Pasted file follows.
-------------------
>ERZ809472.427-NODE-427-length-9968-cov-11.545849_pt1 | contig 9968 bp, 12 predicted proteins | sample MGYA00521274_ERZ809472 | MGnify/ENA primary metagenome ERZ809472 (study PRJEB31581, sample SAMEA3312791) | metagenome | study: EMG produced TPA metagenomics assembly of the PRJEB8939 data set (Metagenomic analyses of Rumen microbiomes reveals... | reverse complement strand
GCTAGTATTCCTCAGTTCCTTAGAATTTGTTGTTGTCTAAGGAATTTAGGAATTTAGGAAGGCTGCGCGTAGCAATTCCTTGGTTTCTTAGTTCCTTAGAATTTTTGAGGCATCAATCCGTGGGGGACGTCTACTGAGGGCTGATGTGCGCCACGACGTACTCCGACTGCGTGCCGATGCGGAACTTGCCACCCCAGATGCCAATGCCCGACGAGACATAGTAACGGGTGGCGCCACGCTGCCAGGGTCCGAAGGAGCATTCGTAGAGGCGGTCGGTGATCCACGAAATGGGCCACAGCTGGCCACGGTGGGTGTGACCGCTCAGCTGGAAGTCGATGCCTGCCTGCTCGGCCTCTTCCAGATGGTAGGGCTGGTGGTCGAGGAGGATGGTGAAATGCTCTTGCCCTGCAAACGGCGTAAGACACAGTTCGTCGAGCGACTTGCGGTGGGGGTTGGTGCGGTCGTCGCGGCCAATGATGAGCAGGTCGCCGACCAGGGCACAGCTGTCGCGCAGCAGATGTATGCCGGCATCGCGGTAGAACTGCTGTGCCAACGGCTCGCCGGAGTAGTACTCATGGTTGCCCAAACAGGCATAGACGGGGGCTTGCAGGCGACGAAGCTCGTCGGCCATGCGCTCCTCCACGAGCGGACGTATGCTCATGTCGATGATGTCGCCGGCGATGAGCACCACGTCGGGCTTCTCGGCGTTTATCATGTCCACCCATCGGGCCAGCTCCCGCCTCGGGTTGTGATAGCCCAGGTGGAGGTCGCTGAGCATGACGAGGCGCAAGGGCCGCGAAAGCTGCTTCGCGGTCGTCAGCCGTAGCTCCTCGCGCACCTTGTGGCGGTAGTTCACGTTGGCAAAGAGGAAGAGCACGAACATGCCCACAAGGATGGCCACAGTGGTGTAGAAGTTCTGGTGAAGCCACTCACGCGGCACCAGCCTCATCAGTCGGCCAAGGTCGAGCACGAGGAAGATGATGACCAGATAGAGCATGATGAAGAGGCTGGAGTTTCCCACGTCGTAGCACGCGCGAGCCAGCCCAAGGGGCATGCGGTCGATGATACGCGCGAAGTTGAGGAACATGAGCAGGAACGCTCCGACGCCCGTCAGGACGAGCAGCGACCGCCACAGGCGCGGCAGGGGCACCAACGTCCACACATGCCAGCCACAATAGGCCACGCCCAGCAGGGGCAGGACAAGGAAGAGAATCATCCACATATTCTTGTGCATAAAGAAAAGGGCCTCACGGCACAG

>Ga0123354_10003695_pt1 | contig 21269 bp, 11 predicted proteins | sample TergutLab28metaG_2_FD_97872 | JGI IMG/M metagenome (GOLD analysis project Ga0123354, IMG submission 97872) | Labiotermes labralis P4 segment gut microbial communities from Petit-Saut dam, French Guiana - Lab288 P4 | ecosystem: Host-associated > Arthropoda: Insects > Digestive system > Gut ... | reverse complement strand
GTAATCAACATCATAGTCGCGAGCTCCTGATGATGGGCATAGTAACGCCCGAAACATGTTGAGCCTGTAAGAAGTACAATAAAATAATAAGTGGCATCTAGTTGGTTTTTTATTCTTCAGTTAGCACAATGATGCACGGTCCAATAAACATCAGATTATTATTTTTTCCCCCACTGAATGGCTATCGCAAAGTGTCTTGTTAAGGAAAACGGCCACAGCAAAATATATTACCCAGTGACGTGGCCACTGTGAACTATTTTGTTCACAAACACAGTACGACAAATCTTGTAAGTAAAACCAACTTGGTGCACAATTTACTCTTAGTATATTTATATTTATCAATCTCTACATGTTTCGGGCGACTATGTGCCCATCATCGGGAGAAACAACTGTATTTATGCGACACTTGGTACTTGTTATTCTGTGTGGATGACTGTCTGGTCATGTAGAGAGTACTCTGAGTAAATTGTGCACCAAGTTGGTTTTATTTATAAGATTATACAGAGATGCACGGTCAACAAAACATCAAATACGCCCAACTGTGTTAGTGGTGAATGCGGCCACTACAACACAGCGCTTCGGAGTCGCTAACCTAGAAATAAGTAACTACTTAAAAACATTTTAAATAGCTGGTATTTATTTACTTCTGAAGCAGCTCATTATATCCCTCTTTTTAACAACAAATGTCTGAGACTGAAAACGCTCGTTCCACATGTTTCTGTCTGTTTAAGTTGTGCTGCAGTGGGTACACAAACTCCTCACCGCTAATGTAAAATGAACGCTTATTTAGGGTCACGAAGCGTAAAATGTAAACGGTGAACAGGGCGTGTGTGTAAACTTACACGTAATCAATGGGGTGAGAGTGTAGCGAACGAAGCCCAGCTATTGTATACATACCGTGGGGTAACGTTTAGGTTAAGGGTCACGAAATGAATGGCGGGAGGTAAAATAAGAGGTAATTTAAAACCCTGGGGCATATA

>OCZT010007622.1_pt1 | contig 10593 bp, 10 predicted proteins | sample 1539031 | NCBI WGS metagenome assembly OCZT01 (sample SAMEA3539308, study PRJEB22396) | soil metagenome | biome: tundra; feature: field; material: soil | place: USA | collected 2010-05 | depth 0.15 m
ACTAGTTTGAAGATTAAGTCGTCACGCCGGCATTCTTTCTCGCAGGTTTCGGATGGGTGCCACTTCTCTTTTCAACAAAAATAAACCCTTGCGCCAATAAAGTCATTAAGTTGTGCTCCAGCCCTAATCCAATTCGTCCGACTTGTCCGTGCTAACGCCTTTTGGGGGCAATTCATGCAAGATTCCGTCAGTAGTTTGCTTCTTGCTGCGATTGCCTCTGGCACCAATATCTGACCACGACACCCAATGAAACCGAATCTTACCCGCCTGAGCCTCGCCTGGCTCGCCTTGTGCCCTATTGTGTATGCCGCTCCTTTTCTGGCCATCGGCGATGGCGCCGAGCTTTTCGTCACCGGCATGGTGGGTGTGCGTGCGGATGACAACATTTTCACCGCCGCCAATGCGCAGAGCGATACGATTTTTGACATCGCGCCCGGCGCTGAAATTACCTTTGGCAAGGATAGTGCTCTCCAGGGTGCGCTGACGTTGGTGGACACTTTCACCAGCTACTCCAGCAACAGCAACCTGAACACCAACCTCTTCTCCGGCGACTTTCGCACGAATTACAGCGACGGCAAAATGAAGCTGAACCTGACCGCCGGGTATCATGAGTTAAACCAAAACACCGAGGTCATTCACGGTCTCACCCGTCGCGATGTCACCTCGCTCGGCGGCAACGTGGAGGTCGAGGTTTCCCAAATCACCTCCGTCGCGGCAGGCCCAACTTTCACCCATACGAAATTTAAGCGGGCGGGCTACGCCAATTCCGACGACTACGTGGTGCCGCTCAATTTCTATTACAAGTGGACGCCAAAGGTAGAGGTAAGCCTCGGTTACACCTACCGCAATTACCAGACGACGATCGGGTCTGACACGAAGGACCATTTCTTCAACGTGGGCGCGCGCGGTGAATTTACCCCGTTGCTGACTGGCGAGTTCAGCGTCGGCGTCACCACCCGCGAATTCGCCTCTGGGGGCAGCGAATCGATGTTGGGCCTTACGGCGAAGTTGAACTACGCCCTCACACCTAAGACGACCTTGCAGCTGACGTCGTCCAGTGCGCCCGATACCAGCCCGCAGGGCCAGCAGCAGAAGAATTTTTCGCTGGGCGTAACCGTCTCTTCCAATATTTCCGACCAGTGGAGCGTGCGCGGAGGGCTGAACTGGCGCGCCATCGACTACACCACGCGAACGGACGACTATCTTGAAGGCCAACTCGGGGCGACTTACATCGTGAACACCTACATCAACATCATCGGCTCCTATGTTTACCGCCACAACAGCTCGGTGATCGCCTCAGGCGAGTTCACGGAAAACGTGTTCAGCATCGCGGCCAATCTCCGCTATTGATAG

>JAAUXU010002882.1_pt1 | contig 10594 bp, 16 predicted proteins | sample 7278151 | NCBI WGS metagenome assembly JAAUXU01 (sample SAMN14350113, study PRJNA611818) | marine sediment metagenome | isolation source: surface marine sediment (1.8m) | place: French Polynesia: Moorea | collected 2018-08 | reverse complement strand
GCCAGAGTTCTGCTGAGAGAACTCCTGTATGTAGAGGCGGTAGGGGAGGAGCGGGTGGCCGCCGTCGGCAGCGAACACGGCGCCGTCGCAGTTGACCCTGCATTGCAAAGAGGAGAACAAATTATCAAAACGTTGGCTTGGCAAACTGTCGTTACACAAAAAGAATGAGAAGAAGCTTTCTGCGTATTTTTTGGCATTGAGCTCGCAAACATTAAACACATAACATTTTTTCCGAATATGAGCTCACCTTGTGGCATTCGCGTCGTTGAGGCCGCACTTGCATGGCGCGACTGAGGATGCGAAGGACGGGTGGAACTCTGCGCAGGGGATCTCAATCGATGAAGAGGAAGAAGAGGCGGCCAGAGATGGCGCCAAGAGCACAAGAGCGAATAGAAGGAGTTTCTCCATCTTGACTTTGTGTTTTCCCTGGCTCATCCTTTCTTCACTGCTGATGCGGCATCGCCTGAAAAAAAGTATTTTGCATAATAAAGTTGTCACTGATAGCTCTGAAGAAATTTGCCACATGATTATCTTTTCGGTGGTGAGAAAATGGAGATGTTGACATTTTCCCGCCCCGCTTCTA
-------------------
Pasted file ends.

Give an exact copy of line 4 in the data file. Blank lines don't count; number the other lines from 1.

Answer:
GTAATCAACATCATAGTCGCGAGCTCCTGATGATGGGCATAGTAACGCCCGAAACATGTTGAGCCTGTAAGAAGTACAATAAAATAATAAGTGGCATCTAGTTGGTTTTTTATTCTTCAGTTAGCACAATGATGCACGGTCCAATAAACATCAGATTATTATTTTTTCCCCCACTGAATGGCTATCGCAAAGTGTCTTGTTAAGGAAAACGGCCACAGCAAAATATATTACCCAGTGACGTGGCCACTGTGAACTATTTTGTTCACAAACACAGTACGACAAATCTTGTAAGTAAAACCAACTTGGTGCACAATTTACTCTTAGTATATTTATATTTATCAATCTCTACATGTTTCGGGCGACTATGTGCCCATCATCGGGAGAAACAACTGTATTTATGCGACACTTGGTACTTGTTATTCTGTGTGGATGACTGTCTGGTCATGTAGAGAGTACTCTGAGTAAATTGTGCACCAAGTTGGTTTTATTTATAAGATTATACAGAGATGCACGGTCAACAAAACATCAAATACGCCCAACTGTGTTAGTGGTGAATGCGGCCACTACAACACAGCGCTTCGGAGTCGCTAACCTAGAAATAAGTAACTACTTAAAAACATTTTAAATAGCTGGTATTTATTTACTTCTGAAGCAGCTCATTATATCCCTCTTTTTAACAACAAATGTCTGAGACTGAAAACGCTCGTTCCACATGTTTCTGTCTGTTTAAGTTGTGCTGCAGTGGGTACACAAACTCCTCACCGCTAATGTAAAATGAACGCTTATTTAGGGTCACGAAGCGTAAAATGTAAACGGTGAACAGGGCGTGTGTGTAAACTTACACGTAATCAATGGGGTGAGAGTGTAGCGAACGAAGCCCAGCTATTGTATACATACCGTGGGGTAACGTTTAGGTTAAGGGTCACGAAATGAATGGCGGGAGGTAAAATAAGAGGTAATTTAAAACCCTGGGGCATATA